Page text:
At internal migrations they are the migratory flows carried out within the national territory and, generally, they are associated with economic and social factors. Therefore, to understand the dynamics of internal population movements, it is necessary to consider that zones undergoing economic growth, in general, usually receive a greater quantity of people.
It was like this throughout the history of Brazil. Population concentration has always occurred in regions where productive activities were located: in the sugarcane economic cycle, in the Northeast, during the colonial period; in the South, during the expansion of cattle raising; in the period of mining in the Midwest and Minas Gerais; in the North region, during the rubber boom in the late 19th and early 20th centuries; in coffee production in the Southeast region also at the end of the 19th century, among others.
However, since the 1930s, migratory flows have followed the pace of industrialization. What contributed to rural-urban migrations - also called rural exodus - and to intensification of migrations towards the Southeast region of the country, mainly from the region North East.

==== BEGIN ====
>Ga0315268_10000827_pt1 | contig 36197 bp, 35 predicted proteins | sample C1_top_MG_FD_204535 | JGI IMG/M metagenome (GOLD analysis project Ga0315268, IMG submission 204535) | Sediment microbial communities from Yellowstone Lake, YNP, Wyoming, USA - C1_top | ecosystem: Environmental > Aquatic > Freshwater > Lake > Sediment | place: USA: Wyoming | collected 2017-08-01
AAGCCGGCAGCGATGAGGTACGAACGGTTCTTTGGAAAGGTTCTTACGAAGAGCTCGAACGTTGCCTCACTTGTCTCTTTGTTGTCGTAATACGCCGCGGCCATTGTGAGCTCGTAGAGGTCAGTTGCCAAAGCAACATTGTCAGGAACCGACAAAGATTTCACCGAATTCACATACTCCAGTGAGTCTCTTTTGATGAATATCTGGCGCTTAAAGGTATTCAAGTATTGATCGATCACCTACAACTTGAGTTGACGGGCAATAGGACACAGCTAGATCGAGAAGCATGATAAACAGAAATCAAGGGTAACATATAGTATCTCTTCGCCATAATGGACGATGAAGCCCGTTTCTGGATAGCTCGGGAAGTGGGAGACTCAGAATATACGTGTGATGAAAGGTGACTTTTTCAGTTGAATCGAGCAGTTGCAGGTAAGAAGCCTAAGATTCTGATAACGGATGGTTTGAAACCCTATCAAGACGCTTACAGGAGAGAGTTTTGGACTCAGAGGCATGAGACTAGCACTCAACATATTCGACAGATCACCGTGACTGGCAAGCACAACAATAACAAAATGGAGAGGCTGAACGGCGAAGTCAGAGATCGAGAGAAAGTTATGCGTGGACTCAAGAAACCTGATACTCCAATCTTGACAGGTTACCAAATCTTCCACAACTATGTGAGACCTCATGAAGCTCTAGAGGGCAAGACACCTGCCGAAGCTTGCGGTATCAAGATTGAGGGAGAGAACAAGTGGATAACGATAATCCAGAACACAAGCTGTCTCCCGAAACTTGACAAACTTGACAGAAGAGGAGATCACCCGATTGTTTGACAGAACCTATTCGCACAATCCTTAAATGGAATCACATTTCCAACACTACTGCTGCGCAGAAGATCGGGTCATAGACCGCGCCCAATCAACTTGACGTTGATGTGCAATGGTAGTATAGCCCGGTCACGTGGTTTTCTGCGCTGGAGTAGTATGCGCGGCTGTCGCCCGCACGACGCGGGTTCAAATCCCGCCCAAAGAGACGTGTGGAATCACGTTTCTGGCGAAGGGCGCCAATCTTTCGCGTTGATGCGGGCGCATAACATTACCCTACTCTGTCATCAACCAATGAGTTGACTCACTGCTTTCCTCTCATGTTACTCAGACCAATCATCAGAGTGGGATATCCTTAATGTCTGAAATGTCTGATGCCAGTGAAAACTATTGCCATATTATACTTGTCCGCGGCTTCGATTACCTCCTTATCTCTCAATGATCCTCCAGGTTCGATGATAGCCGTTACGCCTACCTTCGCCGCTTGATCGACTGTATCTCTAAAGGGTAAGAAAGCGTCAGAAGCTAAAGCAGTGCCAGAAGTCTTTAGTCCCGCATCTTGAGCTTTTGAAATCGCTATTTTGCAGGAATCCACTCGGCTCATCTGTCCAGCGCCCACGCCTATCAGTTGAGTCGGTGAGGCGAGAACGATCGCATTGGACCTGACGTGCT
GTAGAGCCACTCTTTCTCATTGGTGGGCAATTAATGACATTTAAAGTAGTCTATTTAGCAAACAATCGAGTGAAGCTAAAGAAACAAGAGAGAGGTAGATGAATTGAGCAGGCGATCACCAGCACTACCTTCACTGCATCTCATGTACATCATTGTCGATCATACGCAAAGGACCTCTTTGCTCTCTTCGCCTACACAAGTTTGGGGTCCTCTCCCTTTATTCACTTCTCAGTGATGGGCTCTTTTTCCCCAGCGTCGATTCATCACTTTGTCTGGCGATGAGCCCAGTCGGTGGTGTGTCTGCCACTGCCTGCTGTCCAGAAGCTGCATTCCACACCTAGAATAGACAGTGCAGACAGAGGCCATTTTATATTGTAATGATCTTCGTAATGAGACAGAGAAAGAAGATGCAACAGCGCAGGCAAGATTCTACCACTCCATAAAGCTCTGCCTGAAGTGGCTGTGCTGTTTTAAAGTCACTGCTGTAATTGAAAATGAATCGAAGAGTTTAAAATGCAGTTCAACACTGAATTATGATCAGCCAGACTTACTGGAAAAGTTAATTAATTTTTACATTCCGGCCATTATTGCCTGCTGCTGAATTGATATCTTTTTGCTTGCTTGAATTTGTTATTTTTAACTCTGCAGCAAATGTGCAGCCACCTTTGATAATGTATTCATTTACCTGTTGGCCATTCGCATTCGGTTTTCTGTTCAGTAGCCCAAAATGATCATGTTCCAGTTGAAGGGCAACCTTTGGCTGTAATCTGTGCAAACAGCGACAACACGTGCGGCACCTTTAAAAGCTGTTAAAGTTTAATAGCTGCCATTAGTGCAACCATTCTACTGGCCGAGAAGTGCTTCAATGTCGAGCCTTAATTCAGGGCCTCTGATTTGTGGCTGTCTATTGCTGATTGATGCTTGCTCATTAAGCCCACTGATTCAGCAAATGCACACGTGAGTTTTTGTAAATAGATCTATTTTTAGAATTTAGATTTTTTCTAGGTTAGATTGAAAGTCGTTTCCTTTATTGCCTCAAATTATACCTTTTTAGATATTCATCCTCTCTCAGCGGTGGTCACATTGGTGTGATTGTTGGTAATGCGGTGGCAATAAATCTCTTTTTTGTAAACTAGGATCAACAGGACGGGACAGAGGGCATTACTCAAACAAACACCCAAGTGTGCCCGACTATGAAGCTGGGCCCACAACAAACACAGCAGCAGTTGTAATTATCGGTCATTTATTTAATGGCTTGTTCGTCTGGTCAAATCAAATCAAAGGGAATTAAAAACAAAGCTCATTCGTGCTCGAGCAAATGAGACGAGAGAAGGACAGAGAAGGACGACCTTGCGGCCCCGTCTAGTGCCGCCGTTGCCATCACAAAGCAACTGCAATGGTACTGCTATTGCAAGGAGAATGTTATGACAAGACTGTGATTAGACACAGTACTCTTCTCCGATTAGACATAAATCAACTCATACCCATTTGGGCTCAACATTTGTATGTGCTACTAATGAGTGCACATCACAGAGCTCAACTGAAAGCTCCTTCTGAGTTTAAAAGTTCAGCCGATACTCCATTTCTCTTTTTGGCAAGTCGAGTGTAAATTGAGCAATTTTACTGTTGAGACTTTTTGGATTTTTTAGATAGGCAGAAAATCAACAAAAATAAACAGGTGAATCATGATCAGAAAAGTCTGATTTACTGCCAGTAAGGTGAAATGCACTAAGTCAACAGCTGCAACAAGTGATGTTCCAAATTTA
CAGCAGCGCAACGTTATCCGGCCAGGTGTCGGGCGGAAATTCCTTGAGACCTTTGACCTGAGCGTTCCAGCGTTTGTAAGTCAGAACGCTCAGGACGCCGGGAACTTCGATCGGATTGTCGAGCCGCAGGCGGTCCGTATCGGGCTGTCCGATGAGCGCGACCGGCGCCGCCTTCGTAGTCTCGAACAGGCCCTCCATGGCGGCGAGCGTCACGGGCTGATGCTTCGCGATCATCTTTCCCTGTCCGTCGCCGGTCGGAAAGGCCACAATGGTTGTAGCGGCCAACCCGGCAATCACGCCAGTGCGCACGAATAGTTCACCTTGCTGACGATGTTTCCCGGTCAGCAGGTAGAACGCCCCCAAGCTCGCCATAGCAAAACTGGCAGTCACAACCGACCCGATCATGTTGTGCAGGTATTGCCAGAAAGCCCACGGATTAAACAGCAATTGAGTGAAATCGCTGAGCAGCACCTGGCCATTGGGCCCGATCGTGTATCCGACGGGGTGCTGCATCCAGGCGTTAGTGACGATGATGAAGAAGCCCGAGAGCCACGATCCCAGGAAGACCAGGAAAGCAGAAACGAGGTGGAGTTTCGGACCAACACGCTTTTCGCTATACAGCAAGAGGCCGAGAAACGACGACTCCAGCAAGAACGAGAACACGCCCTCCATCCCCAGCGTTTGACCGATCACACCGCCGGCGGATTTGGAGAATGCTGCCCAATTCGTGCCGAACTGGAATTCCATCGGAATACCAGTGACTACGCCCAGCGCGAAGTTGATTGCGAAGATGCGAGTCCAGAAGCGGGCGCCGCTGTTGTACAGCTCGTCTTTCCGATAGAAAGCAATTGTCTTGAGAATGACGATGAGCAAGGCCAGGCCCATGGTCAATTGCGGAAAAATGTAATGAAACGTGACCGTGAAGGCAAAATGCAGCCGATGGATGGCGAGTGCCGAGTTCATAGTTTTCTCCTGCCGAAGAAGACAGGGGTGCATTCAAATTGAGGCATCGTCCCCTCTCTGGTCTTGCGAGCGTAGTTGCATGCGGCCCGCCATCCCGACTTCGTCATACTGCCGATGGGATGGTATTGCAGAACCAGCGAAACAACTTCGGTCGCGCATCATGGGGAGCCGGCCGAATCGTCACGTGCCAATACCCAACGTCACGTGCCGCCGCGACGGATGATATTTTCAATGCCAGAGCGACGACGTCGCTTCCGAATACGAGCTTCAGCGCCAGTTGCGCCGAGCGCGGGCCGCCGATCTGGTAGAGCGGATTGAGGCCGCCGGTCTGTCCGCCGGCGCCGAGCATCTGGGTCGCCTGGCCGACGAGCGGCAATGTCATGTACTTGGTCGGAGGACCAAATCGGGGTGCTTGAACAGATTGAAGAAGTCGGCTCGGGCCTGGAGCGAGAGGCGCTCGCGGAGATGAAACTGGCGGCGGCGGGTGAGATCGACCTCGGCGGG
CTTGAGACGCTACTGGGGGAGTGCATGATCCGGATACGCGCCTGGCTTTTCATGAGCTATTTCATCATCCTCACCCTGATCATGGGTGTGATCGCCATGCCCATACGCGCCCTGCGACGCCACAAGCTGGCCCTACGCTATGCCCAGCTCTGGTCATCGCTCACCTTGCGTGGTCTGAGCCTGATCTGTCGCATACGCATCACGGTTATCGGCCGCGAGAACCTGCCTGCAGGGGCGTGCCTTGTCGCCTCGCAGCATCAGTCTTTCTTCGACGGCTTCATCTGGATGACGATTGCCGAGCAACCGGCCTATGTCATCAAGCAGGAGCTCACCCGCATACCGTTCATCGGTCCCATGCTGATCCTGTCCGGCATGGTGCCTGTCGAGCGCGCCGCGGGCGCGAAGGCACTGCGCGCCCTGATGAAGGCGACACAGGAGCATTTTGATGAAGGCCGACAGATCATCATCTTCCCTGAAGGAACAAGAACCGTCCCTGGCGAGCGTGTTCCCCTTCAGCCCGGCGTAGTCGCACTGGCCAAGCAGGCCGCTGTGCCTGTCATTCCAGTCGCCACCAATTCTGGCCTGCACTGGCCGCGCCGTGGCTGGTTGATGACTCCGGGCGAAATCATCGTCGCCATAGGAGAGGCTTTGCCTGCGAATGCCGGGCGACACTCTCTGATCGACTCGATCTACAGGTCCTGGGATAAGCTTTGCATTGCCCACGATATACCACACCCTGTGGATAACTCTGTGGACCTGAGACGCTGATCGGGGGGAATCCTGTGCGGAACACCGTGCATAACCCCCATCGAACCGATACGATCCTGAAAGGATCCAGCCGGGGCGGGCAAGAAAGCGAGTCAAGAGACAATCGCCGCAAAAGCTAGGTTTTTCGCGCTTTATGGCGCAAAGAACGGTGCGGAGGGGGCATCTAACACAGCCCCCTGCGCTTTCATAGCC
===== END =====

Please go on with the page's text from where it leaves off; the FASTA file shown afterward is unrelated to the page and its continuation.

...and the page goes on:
O current picture of migrations in Brazil, however, seems to show the depletion of this mass migration. With urban centers – especially Rio de Janeiro and São Paulo – completely saturated and full social problems, there is no longer a great attraction in these cities for the reception of new migrants. In addition, there is a process of industrial deconcentration in the country, which has been contributing to a gradual reorganization of migratory flows.
Thus, the Northeast region - previously the main source of internal migration - presented a positive balance in in relation to the number of people who immigrated to the number of people who emigrated during the first decade of the century XXI.
Thus, according to the 2010 IBGE Census, this was the only region to present a positive balance of migrants in recent years. The South, Midwest and North regions, according to the same data, remained practically stable and the Southeast region became the great “exporter” of people.
This configuration represents, in addition to Brazilian industrial decentralization, the return population from other regions that had settled in the Southeast. This return, in general, does not represent an option, but a condition. It is the result of the appalling living conditions that most of these people who migrated to this region until the end of the twentieth century found, in addition to the scarcity of jobs and relations of racism regional.
By Rodolfo Alves Pena
Graduated in Geography
Source: Brazil School - https://brasilescola.uol.com.br/brasil/a-migracao-atual-no-brasil.htm